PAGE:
Update on Haroun: I still really love the book. Chapters 5-7 started establishing the motif of opposites that is especially present on Kahani, which I’ll get into later when talking about the discussion from this week. My first impressions are still pretty valid, as the book is continuing to be amazingly detailed as well as magical and fun. Some new thoughts that have been coming up all deal with the hidden meanings behind characters and places, as the detail in the story almost has some sort of second layer to it. Characters will appear one way before becoming the opposite, and anything small someone says could be important later on. This was really prominent in our discussion as well, as my class went into a huge tangent on Blabbermouth’s support for feminism.
An area of meta-analysis I’ve been finding a lot of annotations for is Language and its Meaning. Salman Rushdie definitely lets the language he uses in his book tell the story for him, and an annotation I made in my book questioned why he would name the Gups and Chups the way he did. I know both words have meanings that correlate to their citizens’ behaviors, but I was wondering about an observation my teacher made. Gup has a short u sound, which I thought sounded like the u sound in sun, and Chup has a long u sound, which my teacher made a note sounds like the oo sound in moon. I thought this was really interesting, as the u sound in both words relates to the setting of the two sides of Kahani. Gup is always light and always has sun, while Chup is dark and has everlasting nighttime when the moon is out. I thought it was funny how words from a different language can still have a connection to English words, and I wonder if Rushdie thought of this while using them. I think this level of analysis, especially in this section, is really interesting because looking into why Rushdie chose the language he did could help explain the story of Haroun even further.
About my lens of the Hero’s Journey, it’s really obvious that Haroun follows the patterns of the Hero’s Journey. In our discussion it was brought up that there wasn’t many patterns in the book, but personally I see many. The Hero’s Journey is a pattern in itself as it connects this story to the thousands of others that follow it, and the motif of opposites is definitely a pattern in Haroun. I feel like following the Hero’s Journey is a trait of children’s books as well as other genres, but it could be used to support the idea that Haroun is a children’s story. My understanding of the book under this lens is good because while I’m a lot more interested in the allusion side of everything, this lens provides a pattern to help define the book by, which can keep its crazy events in a clear order. Something that was so obvious to me when I was making annotations is Blabbermouth appearing and turning out to be a girl. This was Haroun’s “meeting with the goddess,” and I’m curious to see how she helps him throughout the book. Here’s an article describing what the Hero’s Journey is.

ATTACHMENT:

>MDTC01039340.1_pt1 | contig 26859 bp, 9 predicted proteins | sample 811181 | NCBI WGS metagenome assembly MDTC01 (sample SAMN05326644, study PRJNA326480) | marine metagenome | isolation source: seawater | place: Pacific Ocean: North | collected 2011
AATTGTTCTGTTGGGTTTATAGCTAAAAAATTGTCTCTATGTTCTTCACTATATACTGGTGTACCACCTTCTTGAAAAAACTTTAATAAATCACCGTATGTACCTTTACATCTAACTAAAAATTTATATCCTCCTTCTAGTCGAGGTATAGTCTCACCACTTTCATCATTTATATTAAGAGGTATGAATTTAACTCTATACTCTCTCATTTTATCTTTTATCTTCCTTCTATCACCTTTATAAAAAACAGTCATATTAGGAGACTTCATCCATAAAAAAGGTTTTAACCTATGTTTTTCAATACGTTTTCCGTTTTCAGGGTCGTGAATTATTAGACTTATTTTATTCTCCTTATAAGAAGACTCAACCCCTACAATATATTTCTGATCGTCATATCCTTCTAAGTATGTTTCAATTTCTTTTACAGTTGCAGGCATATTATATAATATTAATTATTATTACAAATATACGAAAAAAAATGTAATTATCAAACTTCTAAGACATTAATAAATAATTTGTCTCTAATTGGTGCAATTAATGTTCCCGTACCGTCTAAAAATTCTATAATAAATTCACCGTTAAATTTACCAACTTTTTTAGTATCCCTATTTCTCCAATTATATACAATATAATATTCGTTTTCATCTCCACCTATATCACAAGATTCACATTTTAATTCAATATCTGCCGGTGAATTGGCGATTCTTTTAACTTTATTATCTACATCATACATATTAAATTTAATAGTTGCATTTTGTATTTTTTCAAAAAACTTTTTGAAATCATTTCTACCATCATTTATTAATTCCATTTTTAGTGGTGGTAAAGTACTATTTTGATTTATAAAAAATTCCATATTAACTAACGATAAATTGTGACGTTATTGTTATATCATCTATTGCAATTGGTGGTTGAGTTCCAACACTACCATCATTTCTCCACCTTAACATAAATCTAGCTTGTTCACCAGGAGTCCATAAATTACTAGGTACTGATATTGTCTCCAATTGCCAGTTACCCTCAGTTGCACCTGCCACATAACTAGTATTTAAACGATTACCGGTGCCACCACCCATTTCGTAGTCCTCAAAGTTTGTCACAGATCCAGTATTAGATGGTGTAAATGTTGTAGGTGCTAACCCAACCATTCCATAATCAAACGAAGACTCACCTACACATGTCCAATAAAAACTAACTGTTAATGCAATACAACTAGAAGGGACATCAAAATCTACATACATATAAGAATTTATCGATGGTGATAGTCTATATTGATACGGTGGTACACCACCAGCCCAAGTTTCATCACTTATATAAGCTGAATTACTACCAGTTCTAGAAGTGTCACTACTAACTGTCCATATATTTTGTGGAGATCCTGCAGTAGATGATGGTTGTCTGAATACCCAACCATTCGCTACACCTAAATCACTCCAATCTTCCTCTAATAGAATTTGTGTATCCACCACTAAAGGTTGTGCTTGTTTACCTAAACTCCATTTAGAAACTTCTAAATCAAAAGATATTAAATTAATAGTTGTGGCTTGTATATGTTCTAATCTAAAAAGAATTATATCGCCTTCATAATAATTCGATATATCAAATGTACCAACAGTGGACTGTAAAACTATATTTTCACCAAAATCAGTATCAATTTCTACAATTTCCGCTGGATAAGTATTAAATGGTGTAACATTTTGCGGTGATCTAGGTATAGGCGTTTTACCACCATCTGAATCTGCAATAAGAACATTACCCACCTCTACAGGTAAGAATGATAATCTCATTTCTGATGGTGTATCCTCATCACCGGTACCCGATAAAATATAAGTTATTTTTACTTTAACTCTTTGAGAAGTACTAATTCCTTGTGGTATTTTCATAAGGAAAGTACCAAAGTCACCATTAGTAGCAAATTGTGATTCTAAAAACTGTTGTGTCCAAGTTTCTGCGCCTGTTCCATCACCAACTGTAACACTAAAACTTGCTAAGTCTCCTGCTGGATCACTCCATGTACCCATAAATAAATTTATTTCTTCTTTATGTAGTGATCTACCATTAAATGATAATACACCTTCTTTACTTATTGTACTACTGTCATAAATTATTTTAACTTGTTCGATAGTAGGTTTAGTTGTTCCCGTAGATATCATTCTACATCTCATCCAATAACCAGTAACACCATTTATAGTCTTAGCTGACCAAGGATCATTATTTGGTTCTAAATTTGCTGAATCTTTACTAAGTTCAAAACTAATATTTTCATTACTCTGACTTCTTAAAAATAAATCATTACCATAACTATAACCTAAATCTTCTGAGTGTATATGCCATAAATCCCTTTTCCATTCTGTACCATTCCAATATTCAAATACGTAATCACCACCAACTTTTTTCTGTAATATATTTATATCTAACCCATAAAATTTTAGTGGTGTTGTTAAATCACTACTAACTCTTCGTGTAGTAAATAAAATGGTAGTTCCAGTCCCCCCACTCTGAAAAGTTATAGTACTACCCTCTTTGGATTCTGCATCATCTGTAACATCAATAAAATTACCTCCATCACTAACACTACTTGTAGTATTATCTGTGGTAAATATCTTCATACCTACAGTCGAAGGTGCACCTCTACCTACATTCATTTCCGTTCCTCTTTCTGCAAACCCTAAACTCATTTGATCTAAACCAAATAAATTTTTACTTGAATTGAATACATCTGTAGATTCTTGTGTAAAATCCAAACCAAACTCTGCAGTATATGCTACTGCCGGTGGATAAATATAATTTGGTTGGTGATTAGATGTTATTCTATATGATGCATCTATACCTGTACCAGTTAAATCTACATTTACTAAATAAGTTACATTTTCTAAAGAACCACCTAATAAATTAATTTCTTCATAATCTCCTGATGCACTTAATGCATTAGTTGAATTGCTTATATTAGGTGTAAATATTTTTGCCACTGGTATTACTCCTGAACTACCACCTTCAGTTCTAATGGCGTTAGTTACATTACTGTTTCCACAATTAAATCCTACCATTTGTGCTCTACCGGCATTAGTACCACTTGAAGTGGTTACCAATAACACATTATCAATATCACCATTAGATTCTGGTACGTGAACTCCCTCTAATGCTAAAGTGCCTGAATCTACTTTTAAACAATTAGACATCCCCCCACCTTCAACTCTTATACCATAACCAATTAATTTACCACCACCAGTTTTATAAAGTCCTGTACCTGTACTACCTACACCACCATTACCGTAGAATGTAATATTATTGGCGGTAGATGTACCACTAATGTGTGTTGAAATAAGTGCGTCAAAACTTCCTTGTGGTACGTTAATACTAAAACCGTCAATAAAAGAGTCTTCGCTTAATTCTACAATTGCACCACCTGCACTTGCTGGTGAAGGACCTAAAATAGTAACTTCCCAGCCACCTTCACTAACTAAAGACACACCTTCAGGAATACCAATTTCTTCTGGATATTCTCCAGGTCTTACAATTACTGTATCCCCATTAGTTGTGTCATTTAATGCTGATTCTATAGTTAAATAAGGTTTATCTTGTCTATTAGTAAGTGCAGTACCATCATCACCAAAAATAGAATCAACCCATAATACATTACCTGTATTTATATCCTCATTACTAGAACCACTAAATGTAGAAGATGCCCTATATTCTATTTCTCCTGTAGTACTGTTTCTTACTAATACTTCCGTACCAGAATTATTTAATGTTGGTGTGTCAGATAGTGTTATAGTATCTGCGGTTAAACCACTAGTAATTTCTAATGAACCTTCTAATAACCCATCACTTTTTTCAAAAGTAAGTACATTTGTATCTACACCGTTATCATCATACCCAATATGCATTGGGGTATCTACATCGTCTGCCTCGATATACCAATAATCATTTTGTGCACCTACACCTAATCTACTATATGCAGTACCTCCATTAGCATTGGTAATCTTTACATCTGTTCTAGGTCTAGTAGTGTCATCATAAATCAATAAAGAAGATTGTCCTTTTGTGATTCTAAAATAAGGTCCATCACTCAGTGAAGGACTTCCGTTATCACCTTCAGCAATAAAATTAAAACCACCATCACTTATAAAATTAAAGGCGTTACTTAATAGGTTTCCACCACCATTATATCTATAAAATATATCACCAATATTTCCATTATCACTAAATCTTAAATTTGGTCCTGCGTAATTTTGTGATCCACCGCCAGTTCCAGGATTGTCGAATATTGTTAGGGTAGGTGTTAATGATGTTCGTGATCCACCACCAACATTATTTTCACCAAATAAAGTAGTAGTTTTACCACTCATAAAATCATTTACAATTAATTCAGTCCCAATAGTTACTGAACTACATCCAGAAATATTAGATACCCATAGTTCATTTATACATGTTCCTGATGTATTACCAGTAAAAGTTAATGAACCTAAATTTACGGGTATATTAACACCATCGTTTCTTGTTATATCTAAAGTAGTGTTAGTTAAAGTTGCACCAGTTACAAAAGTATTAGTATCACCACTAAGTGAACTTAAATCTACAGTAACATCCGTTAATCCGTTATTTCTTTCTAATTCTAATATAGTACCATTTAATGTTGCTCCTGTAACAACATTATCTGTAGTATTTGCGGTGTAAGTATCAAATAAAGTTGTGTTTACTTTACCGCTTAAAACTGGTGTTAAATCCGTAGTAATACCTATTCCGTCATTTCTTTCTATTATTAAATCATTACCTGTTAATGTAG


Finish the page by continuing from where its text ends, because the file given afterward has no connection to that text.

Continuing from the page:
Finally, the points brought up in our discussion were really interesting, and included opposites, the yin-yang symbol, and prejudices. One thing I though was crazily mind-blowing was the connection someone made that the Gups and Chups were two sides of the yin-yang symbol. I loved this because if anyone knows the yin-yang symbol, it has little dots of the opposite color within each half. I don’t want to assume that the Gups are good and the Chups are evil, but the dots were eye-opening to me as it shows how there is a little similarity and connection between the two sides hidden within both the Gups and Chups. The Gups need to have a little dark, while the Chups need to have a little light, which i know I’ll be talking about in the next reflection. About prejudices, we also talked about how many of the characters Rushdie creates are opposite of what they should be, for example Prince Bolo and Princess Batcheat. Batcheat is made to appear ugly and definitely not perfect, which goes against your stereotypical princess, while Prince Bolo is very cowardly and annoying, which isn’t anyone’s idea of a good Prince Charming. I really can’t stop talking about opposites, but this book is really just a story contradicting itself through and through.